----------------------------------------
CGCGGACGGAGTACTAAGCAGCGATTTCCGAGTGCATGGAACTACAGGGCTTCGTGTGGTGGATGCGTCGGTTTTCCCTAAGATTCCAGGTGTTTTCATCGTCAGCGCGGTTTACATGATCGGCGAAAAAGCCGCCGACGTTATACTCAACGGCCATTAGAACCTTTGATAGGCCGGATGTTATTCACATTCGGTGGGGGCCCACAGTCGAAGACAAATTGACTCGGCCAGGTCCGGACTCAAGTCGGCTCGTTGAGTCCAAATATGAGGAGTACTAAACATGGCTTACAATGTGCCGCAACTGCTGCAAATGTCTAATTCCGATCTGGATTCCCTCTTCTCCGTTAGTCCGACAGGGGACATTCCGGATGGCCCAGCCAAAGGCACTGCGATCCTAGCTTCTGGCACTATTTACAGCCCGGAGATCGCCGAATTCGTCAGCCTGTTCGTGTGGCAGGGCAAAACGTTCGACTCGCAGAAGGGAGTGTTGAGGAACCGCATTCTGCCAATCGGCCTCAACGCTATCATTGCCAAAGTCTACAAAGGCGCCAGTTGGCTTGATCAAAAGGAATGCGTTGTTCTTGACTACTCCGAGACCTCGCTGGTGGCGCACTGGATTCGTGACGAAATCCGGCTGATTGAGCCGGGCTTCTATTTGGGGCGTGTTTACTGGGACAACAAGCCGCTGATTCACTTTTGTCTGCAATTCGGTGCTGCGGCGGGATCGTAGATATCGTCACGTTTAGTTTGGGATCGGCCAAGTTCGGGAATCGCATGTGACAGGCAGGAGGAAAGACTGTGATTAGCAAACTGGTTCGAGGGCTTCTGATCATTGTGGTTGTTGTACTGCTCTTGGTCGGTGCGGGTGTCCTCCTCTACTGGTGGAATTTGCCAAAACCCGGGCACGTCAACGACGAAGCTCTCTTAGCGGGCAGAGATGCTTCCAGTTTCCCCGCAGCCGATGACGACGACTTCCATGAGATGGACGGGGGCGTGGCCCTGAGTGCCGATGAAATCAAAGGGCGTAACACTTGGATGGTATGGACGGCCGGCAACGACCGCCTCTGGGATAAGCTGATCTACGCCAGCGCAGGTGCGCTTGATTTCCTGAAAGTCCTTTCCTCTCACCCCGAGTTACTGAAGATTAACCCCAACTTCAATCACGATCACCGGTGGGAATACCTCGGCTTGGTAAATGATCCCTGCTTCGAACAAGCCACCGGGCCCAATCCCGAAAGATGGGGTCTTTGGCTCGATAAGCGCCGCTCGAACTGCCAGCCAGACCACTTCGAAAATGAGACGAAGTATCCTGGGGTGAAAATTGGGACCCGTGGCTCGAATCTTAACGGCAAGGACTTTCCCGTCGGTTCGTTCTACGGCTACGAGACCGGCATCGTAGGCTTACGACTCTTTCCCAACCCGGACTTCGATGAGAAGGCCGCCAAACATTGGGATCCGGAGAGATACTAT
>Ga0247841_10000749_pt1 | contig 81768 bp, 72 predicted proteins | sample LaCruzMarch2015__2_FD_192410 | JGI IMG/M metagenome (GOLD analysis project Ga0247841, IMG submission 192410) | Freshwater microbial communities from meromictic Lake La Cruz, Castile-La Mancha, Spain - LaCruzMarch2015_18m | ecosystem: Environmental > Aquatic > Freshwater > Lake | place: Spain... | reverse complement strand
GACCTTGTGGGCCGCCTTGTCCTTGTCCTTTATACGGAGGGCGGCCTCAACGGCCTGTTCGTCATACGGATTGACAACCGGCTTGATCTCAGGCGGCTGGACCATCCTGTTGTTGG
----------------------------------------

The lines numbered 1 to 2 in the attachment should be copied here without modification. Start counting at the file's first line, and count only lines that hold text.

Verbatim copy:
CGCGGACGGAGTACTAAGCAGCGATTTCCGAGTGCATGGAACTACAGGGCTTCGTGTGGTGGATGCGTCGGTTTTCCCTAAGATTCCAGGTGTTTTCATCGTCAGCGCGGTTTACATGATCGGCGAAAAAGCCGCCGACGTTATACTCAACGGCCATTAGAACCTTTGATAGGCCGGATGTTATTCACATTCGGTGGGGGCCCACAGTCGAAGACAAATTGACTCGGCCAGGTCCGGACTCAAGTCGGCTCGTTGAGTCCAAATATGAGGAGTACTAAACATGGCTTACAATGTGCCGCAACTGCTGCAAATGTCTAATTCCGATCTGGATTCCCTCTTCTCCGTTAGTCCGACAGGGGACATTCCGGATGGCCCAGCCAAAGGCACTGCGATCCTAGCTTCTGGCACTATTTACAGCCCGGAGATCGCCGAATTCGTCAGCCTGTTCGTGTGGCAGGGCAAAACGTTCGACTCGCAGAAGGGAGTGTTGAGGAACCGCATTCTGCCAATCGGCCTCAACGCTATCATTGCCAAAGTCTACAAAGGCGCCAGTTGGCTTGATCAAAAGGAATGCGTTGTTCTTGACTACTCCGAGACCTCGCTGGTGGCGCACTGGATTCGTGACGAAATCCGGCTGATTGAGCCGGGCTTCTATTTGGGGCGTGTTTACTGGGACAACAAGCCGCTGATTCACTTTTGTCTGCAATTCGGTGCTGCGGCGGGATCGTAGATATCGTCACGTTTAGTTTGGGATCGGCCAAGTTCGGGAATCGCATGTGACAGGCAGGAGGAAAGACTGTGATTAGCAAACTGGTTCGAGGGCTTCTGATCATTGTGGTTGTTGTACTGCTCTTGGTCGGTGCGGGTGTCCTCCTCTACTGGTGGAATTTGCCAAAACCCGGGCACGTCAACGACGAAGCTCTCTTAGCGGGCAGAGATGCTTCCAGTTTCCCCGCAGCCGATGACGACGACTTCCATGAGATGGACGGGGGCGTGGCCCTGAGTGCCGATGAAATCAAAGGGCGTAACACTTGGATGGTATGGACGGCCGGCAACGACCGCCTCTGGGATAAGCTGATCTACGCCAGCGCAGGTGCGCTTGATTTCCTGAAAGTCCTTTCCTCTCACCCCGAGTTACTGAAGATTAACCCCAACTTCAATCACGATCACCGGTGGGAATACCTCGGCTTGGTAAATGATCCCTGCTTCGAACAAGCCACCGGGCCCAATCCCGAAAGATGGGGTCTTTGGCTCGATAAGCGCCGCTCGAACTGCCAGCCAGACCACTTCGAAAATGAGACGAAGTATCCTGGGGTGAAAATTGGGACCCGTGGCTCGAATCTTAACGGCAAGGACTTTCCCGTCGGTTCGTTCTACGGCTACGAGACCGGCATCGTAGGCTTACGACTCTTTCCCAACCCGGACTTCGATGAGAAGGCCGCCAAACATTGGGATCCGGAGAGATACTAT
>Ga0247841_10000749_pt1 | contig 81768 bp, 72 predicted proteins | sample LaCruzMarch2015__2_FD_192410 | JGI IMG/M metagenome (GOLD analysis project Ga0247841, IMG submission 192410) | Freshwater microbial communities from meromictic Lake La Cruz, Castile-La Mancha, Spain - LaCruzMarch2015_18m | ecosystem: Environmental > Aquatic > Freshwater > Lake | place: Spain... | reverse complement strand